SAN MARCOS — Food drives usually happen only during the holiday season. For Sonya Mclin, it just wasn’t enough.
“Most of the time we do food drives during Thanksgiving,” Mclin, organizer of the Color Out Hunger Run, said. “Why do it once a year? Do it in the spring also because people are hungry all year around.”
On April 15, California State University San Marcos held its third annual Color Out Hunger Run to collect canned food for the hungry. The 5K run was held on the CSUSM track and field, in which roughly 100 students ran to get splattered with colors. Throughout the course, volunteers threw colored powder at the participating students and guests.
The fundraiser was a food donation; participants brought at least two can goods to the event. This year Campus Recreation, the nonprofit that organized the event with Mclin, along with the LGBTQA Center, collected 230 pounds. For each of the past two years they have collected at least 200 pounds of food.
“This was a great way to have fun, get involved and give back to the community,” Dillon Price, an event participant, said.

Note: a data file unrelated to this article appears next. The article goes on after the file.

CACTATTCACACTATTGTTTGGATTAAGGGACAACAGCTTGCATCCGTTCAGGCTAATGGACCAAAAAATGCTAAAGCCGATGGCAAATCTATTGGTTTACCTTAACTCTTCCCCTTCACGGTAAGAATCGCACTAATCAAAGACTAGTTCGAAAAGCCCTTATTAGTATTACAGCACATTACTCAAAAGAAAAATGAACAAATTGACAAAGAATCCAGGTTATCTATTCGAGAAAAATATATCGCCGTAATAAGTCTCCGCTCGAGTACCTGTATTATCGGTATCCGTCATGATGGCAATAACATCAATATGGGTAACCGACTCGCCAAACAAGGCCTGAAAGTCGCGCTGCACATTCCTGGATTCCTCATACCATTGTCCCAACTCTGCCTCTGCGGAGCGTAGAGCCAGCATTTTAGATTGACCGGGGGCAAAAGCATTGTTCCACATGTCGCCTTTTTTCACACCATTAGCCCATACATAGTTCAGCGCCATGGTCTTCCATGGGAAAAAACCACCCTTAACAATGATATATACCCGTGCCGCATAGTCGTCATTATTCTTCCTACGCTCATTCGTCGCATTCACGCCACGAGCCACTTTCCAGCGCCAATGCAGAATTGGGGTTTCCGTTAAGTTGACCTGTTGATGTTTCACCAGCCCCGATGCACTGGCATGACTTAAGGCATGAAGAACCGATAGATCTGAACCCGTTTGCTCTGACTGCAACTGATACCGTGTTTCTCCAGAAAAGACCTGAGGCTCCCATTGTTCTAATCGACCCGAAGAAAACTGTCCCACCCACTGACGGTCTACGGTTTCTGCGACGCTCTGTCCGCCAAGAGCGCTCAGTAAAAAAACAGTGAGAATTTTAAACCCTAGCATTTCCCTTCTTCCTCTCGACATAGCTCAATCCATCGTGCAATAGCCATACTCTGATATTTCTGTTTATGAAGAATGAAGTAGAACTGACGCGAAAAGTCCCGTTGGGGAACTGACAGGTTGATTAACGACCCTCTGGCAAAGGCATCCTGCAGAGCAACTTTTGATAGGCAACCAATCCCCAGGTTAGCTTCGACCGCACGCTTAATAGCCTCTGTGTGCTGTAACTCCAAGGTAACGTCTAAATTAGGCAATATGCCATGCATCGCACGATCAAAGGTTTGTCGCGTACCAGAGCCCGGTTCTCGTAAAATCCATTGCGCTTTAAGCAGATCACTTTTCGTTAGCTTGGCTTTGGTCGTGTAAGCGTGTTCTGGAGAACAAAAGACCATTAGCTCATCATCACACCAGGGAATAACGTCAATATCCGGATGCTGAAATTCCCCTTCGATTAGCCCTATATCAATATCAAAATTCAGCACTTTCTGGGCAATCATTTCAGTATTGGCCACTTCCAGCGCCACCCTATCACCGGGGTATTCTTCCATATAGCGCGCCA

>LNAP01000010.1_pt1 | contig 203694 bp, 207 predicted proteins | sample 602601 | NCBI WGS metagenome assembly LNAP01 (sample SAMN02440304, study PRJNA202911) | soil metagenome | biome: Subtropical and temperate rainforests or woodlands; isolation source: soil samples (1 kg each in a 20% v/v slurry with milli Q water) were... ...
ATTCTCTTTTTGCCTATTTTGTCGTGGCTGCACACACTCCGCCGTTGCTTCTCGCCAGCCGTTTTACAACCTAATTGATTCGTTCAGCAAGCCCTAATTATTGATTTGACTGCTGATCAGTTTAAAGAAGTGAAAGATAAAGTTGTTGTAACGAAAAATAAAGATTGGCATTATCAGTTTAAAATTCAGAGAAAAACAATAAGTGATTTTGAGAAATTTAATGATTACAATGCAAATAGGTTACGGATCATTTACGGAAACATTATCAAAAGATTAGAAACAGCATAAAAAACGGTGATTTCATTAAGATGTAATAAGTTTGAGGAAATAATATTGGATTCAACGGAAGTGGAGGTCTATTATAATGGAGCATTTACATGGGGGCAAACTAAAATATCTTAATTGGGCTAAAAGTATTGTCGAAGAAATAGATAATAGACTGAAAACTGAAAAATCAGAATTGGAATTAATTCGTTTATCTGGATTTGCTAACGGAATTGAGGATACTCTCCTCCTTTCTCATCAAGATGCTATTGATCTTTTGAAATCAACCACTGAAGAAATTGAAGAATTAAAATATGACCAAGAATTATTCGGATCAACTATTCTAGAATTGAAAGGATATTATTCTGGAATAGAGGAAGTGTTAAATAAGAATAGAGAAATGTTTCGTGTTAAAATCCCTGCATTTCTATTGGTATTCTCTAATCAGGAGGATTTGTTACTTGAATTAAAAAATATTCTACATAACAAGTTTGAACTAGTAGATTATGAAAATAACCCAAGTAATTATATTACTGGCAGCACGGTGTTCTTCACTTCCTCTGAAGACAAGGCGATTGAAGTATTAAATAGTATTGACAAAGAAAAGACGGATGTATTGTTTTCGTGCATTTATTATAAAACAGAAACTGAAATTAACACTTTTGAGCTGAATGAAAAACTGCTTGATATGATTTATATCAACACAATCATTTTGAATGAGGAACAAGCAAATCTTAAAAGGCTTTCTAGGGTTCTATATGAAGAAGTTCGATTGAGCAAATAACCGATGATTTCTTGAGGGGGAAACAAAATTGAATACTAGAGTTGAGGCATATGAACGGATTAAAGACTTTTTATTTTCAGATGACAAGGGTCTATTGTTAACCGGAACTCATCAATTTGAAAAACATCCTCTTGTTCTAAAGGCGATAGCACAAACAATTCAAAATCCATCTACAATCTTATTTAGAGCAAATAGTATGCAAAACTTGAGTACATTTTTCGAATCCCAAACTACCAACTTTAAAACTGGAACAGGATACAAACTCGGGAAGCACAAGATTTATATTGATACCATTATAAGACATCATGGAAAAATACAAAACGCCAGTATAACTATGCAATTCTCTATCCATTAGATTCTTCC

Usually the event gives the canned goods to the San Diego Food Bank or the North County Food Bank, but this year’s run will be giving food to CSUSM’s food pantry, coming this fall, for hungry students.
“I’m finding out that we do have some students around that are lacking in food so that’s why the whole … food pantry came about,” Mclin said. “So instead of donating outside, this year we are keeping it (at CSUSM) to help us start out our food pantry this year.”
According to DoSomething.org, one in six people in America face hunger. Also, a new report found two-thirds of community college students don’t have enough to eat and 14 percent are homeless, according to an article published by NPR.
The California State University system conducted a study in February 2015 on how CSU campuses were handling hungry students and to eventually offer help for these students. The study found “displaced students at 8.7 percent and food insecure students at 21 percent; however, preliminary student survey results from one school showed a high population (21 percent and 24percent).”
In 2016, the CSU system held a conference to help students with food and housing insecurity and another is set for this year.